Forty of the State's worst ghost estates to be demolished
Developments with no hope of being finished to be bulldozed next year after list of 40 drawn up
Council officials have been in touch with the property developers involved and their banks to draw up plans for dealing with the worst cases. Photograph: Eric Luke
The demolition of the State’s worst unfinished ghost estates will begin next year under a plan devised by Minister of State for Housing Jan O’Sullivan.
Ms O’Sullivan has drawn up a list of 40 estates for demolition in the next 12 months.
Others are likely to be added when the initial programme is complete. A spokesman for the Minister of State said yesterday that 40 estates which have no hope of being developed will be bulldozed next year.
Some of them are at a very rudimentary stage with no completed houses in the developments.
He said the Department of the Environment had been working with local authorities to identify estates with no hope of commercial viability.
Council officials have been in touch with the property developers involved and their banks to draw up plans for dealing with the worst cases.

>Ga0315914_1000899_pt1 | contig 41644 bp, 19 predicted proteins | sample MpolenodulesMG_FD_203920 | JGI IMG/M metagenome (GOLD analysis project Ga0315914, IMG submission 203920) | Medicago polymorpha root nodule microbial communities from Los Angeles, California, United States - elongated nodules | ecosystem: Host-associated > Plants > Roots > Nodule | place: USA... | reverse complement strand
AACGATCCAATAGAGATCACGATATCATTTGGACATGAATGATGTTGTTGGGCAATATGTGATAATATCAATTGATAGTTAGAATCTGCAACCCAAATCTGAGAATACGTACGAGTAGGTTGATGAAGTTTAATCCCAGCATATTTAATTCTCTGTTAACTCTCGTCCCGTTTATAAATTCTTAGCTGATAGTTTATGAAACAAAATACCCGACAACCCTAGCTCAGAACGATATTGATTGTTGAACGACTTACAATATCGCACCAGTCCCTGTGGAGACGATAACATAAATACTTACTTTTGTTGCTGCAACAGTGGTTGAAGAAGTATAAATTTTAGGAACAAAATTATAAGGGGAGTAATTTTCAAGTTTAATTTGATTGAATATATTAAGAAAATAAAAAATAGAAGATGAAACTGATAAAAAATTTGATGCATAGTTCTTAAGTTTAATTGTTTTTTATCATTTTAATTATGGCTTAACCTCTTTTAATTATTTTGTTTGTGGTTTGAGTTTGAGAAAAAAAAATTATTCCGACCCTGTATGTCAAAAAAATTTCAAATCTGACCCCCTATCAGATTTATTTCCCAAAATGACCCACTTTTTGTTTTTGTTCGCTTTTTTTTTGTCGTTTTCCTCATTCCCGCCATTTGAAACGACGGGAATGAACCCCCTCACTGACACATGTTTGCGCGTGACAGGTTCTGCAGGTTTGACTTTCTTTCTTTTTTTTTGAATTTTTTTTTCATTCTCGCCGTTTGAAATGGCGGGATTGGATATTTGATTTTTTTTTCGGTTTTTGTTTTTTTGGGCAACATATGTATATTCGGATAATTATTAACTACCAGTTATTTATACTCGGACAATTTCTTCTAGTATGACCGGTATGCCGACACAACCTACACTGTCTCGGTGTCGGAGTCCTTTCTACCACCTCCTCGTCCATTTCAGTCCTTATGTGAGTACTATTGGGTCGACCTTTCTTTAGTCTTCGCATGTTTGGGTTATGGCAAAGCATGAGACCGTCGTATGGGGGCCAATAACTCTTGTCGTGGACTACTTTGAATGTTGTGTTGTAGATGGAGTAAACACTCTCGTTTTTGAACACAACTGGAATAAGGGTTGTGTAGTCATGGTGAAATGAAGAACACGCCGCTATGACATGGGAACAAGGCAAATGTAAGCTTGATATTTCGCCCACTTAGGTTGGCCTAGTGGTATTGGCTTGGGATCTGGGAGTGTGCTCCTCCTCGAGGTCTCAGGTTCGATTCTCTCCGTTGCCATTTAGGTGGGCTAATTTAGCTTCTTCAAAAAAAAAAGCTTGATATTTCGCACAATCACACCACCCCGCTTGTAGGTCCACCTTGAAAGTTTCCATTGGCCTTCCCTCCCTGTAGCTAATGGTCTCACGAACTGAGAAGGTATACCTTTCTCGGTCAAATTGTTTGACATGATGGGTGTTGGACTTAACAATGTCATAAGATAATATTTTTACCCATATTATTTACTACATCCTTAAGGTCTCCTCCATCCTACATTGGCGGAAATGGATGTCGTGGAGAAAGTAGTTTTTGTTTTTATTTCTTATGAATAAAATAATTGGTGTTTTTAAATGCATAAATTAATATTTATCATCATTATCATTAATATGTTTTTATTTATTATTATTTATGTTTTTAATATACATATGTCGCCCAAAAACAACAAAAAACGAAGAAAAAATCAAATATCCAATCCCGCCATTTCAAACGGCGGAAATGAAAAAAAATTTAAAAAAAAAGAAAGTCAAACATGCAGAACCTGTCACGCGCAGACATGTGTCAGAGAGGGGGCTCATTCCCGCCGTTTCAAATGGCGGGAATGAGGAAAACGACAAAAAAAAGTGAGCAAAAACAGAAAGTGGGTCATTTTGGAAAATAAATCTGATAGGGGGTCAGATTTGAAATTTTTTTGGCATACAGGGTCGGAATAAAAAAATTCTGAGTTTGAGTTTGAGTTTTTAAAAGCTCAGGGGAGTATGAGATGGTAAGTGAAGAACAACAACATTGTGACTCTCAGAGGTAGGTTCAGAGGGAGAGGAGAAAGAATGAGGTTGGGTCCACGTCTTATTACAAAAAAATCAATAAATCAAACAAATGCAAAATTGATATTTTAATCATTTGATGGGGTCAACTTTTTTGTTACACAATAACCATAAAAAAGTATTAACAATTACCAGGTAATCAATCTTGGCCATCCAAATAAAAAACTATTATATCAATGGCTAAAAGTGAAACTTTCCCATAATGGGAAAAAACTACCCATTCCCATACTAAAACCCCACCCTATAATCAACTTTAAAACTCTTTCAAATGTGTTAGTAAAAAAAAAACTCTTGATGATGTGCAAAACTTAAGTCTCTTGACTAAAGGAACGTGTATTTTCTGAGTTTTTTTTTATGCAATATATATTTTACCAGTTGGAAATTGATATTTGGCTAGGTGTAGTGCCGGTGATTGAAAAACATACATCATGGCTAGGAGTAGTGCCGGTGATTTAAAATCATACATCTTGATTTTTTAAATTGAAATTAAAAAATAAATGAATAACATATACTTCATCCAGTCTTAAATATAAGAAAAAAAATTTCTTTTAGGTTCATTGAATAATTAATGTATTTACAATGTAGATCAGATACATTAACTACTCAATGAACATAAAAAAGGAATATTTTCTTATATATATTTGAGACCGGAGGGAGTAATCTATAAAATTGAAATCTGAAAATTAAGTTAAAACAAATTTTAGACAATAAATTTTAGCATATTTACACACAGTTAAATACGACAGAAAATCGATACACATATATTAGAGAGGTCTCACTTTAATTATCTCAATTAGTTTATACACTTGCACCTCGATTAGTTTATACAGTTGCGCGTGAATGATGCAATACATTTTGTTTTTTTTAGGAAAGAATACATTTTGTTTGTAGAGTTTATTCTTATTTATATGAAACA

The legal owners of the properties are now considering whether to comply with requests by the local authorities to clear the sites or propose alternative plans to deal with them.
Most of the ghost estates targeted for demolition are not close to the main urban centres and are owned by small local developers.
The spokesman said some of them have partially built houses on them but many have just foundations and groundworks and could be returned to green field status relatively easily.
The latest inventory of unfinished estates provided by local authorities to the department shows that there are less than 1,300 of them in the country. This compares with 1,770 a year ago.
A significant number of unfinished estates have been brought up to standard over the past year with local authorities providing proper road access as well as footpaths, roads, lighting and other services.
A fund of €10 million was allocated in the budget to provide these facilities in estates where most of the houses have been occupied.
Councils can apply to draw down money from this fund and Ms O’Sullivan is hoping that the provision of basic services will persuade developers to finish off the houses in the improved estates.
“If this works by attracting the private finance to finish out a number of estates we can make the case to do it again.
“As of now we have the funding for 2014 but €10 million is just enough for the first phase of a programme to deal with problem estates,” said the department spokesman.